Springer Nature is making SARS-CoV-2 and COVID-19 research free. View research | View latest news | Sign up for updates

Dependence of aerodynamic characteristics and flow pattern on surface structure of a baseball


In this report, the aerodynamic characteristics, such as lift and drag, of an official rubber baseball are studied experimentally by comparing the characteristics of a sphere having a smooth surface and those of spheres having different surface structures. In addition, the flow velocity distribution is measured quantitatively using the spark tracing method. From the obtained results, the flow patterns for these baseballs and the flow mechanism around a sphere have been clarified.

This is a preview of subscription content, log in to check access.


  1. Mizota, T., Kuba, H. and Okajima, A., Erratic Behavior of Forkball, J. of Wind Engineering 62(1995), 3–21.

  2. Bearman, P. W. and Harvey, J. K., Golf Ball Aerodynamics, Aeronautical Quarterly, 27(1976), 112–122.

  3. Taneda, S., Negative Magnus Effect, Reports of Research Institute for Applied Mechanics, (1957).

Download references

Author information

Additional information

Katsumi Aoki: He received his M.Sc.(Eng.) and Ph.D. in mechanical engineering from Tokai University in 1967 and 1986. He received his degree in mechanical engineering and his from Tokai University. After obtaining his M.Sc. he worked as a research assistant, a lecturer, and an associate professor at Tokai University before taking up his current position as a professor of Tokai University. His current research interests cover flow around a rotating circular cylinder with and without grooves, flow around a rotating sphere, possibility of drag reduction using triangular cavities, and flow visualization of complicated flow fields, as in the centrifugal blower, by the spark tracing method.

Yasuhiro Kinoshita: He received his B. Eng. and M. Eng. Degree in mechanical engineering from Tokai University in 2000 and 2002. Since 2002, he is currentry an engineer at NORITAKE Co., LIMITED. His research interest is the aerodynamic characteristics of baseballs.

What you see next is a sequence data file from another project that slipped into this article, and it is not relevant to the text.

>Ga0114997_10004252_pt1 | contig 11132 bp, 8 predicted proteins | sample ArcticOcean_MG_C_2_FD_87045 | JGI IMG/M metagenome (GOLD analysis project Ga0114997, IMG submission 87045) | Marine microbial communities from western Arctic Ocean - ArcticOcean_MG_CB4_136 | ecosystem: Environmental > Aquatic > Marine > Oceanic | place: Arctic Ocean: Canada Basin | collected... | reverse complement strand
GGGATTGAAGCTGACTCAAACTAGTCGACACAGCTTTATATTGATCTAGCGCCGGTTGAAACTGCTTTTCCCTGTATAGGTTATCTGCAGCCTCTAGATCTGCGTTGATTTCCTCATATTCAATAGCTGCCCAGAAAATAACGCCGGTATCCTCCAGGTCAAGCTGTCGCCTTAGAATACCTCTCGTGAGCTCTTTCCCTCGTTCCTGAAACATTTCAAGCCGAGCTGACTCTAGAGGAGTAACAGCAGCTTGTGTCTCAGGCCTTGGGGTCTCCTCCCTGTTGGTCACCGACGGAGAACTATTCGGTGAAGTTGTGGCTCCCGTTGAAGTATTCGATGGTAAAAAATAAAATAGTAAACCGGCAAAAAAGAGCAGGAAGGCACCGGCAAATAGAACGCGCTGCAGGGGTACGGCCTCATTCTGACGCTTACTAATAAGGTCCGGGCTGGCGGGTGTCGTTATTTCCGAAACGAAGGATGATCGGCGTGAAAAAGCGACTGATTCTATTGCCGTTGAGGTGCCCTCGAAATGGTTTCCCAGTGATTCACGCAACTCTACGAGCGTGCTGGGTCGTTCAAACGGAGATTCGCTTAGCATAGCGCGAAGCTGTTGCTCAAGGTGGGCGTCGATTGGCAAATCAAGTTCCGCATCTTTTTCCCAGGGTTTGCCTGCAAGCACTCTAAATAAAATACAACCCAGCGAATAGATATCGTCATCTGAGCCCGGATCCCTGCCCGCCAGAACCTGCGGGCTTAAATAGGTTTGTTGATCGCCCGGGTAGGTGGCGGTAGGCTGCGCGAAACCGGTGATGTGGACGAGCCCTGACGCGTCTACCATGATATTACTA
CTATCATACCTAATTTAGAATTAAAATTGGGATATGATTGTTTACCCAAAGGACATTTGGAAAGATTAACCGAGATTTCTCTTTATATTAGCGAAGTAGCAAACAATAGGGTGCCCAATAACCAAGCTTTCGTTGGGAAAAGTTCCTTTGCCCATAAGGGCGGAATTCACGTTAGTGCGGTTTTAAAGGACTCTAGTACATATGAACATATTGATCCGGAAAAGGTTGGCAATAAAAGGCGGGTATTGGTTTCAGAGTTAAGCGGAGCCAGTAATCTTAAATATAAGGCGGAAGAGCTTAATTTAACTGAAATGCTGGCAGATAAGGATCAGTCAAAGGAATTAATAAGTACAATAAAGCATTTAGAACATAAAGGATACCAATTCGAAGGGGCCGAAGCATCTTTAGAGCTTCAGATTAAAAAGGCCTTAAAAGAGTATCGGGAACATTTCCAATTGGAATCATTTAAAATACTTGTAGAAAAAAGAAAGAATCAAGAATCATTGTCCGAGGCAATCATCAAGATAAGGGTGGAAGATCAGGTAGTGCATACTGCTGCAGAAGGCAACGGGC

Jiro Nagase: He received his B.Ec. degree in Economics from Meiji University in 1957. His research interests are the flying characteristics of rubber balls used in baseball games and other sports balls. He is President of Nagase Kenko Co., which manufactures sporting goods in Japan. He is the Chairman of the Rubber Ball Industrial Club, Director of the International Exchange Association on rubber balls for junior baseball and Trustee of the World Children’s Baseball Foundation

Yasuki Nakayama: He received his B.Sc.(Eng) degree in Mechanical Engineering in 1952 and his Ph.D. in Mechanical Engineering in 1963 from Waseda University. He joined the National Railway Technical Research Institute and conducted several studies in the area of fluid mechanics. After leaving NRRI, as a Professor of Tokai University, he has been responsible for education and research on fluid mechanics and visualization. At present, he is serving concurrently as President of the Future Technology Research Institute. He has received a Medal with a Purple Ribbon from the Emperor of Japan, and many distinctions and awards for his outstanding research. He was a Visiting Professor of Southampton University, UK, President of The Visualization Society of Japan. He has published 10 books and more than 180 research papers.

Rights and permissions

Reprints and Permissions

About this article

Cite this article

Aoki, K., Kinoshita, Y., Nagase, J. et al. Dependence of aerodynamic characteristics and flow pattern on surface structure of a baseball. J Vis 6, 185–193 (2003).

Download citation


  • Seam
  • Dimple
  • Drag coefficient
  • Lift coefficient
  • Spin rate